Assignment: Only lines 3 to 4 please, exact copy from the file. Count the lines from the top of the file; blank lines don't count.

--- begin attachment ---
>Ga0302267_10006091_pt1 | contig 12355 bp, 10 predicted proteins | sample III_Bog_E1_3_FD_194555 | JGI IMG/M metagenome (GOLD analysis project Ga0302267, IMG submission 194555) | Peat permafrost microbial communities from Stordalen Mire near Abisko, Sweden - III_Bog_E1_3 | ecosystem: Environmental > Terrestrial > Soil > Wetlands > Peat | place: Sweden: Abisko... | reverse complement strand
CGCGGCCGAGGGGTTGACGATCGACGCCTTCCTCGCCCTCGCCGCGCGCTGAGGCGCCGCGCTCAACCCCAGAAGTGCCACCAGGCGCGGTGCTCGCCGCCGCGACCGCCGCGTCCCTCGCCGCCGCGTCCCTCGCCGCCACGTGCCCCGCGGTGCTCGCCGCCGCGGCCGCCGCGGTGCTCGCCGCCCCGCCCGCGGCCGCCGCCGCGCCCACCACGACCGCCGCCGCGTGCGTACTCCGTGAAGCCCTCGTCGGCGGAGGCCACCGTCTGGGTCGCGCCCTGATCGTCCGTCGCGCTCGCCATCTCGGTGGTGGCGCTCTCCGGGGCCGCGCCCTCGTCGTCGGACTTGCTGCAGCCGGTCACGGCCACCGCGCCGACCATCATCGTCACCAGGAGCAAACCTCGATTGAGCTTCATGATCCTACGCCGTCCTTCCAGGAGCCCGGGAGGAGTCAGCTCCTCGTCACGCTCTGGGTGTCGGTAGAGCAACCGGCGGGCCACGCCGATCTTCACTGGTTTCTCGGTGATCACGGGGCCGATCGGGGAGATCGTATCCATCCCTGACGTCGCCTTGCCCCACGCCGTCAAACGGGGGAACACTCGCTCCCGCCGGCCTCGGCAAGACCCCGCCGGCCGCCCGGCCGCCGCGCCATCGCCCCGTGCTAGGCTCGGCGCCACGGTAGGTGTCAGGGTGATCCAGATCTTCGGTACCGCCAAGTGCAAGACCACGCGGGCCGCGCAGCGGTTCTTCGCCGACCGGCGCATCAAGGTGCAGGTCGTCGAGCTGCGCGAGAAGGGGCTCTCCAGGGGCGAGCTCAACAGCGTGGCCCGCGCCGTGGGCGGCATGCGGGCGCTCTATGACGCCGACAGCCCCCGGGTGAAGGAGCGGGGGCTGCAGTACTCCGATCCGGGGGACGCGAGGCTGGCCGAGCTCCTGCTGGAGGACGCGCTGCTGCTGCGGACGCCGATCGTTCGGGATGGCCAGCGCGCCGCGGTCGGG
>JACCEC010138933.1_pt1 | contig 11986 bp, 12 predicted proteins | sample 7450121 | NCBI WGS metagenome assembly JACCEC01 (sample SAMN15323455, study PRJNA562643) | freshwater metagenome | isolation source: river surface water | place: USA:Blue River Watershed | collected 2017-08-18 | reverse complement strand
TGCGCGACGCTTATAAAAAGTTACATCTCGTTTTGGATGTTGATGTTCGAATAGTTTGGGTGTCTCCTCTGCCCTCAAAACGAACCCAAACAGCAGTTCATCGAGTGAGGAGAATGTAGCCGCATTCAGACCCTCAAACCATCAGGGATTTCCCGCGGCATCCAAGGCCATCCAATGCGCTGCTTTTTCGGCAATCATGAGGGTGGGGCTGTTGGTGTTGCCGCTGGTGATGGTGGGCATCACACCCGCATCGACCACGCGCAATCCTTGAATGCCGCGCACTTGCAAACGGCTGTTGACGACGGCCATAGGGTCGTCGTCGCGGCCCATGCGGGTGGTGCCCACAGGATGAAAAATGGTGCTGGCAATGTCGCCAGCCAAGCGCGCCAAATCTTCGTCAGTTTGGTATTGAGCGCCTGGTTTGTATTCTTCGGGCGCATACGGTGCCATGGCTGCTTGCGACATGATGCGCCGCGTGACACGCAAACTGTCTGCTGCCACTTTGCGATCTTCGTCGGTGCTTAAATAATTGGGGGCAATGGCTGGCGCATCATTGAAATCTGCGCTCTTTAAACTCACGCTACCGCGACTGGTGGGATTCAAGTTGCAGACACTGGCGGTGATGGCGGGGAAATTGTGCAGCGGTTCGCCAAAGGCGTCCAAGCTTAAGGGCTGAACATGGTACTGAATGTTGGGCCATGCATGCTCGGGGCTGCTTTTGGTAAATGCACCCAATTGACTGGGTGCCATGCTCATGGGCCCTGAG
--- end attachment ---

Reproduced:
>JACCEC010138933.1_pt1 | contig 11986 bp, 12 predicted proteins | sample 7450121 | NCBI WGS metagenome assembly JACCEC01 (sample SAMN15323455, study PRJNA562643) | freshwater metagenome | isolation source: river surface water | place: USA:Blue River Watershed | collected 2017-08-18 | reverse complement strand
TGCGCGACGCTTATAAAAAGTTACATCTCGTTTTGGATGTTGATGTTCGAATAGTTTGGGTGTCTCCTCTGCCCTCAAAACGAACCCAAACAGCAGTTCATCGAGTGAGGAGAATGTAGCCGCATTCAGACCCTCAAACCATCAGGGATTTCCCGCGGCATCCAAGGCCATCCAATGCGCTGCTTTTTCGGCAATCATGAGGGTGGGGCTGTTGGTGTTGCCGCTGGTGATGGTGGGCATCACACCCGCATCGACCACGCGCAATCCTTGAATGCCGCGCACTTGCAAACGGCTGTTGACGACGGCCATAGGGTCGTCGTCGCGGCCCATGCGGGTGGTGCCCACAGGATGAAAAATGGTGCTGGCAATGTCGCCAGCCAAGCGCGCCAAATCTTCGTCAGTTTGGTATTGAGCGCCTGGTTTGTATTCTTCGGGCGCATACGGTGCCATGGCTGCTTGCGACATGATGCGCCGCGTGACACGCAAACTGTCTGCTGCCACTTTGCGATCTTCGTCGGTGCTTAAATAATTGGGGGCAATGGCTGGCGCATCATTGAAATCTGCGCTCTTTAAACTCACGCTACCGCGACTGGTGGGATTCAAGTTGCAGACACTGGCGGTGATGGCGGGGAAATTGTGCAGCGGTTCGCCAAAGGCGTCCAAGCTTAAGGGCTGAACATGGTACTGAATGTTGGGCCATGCATGCTCGGGGCTGCTTTTGGTAAATGCACCCAATTGACTGGGTGCCATGCTCATGGGCCCTGAG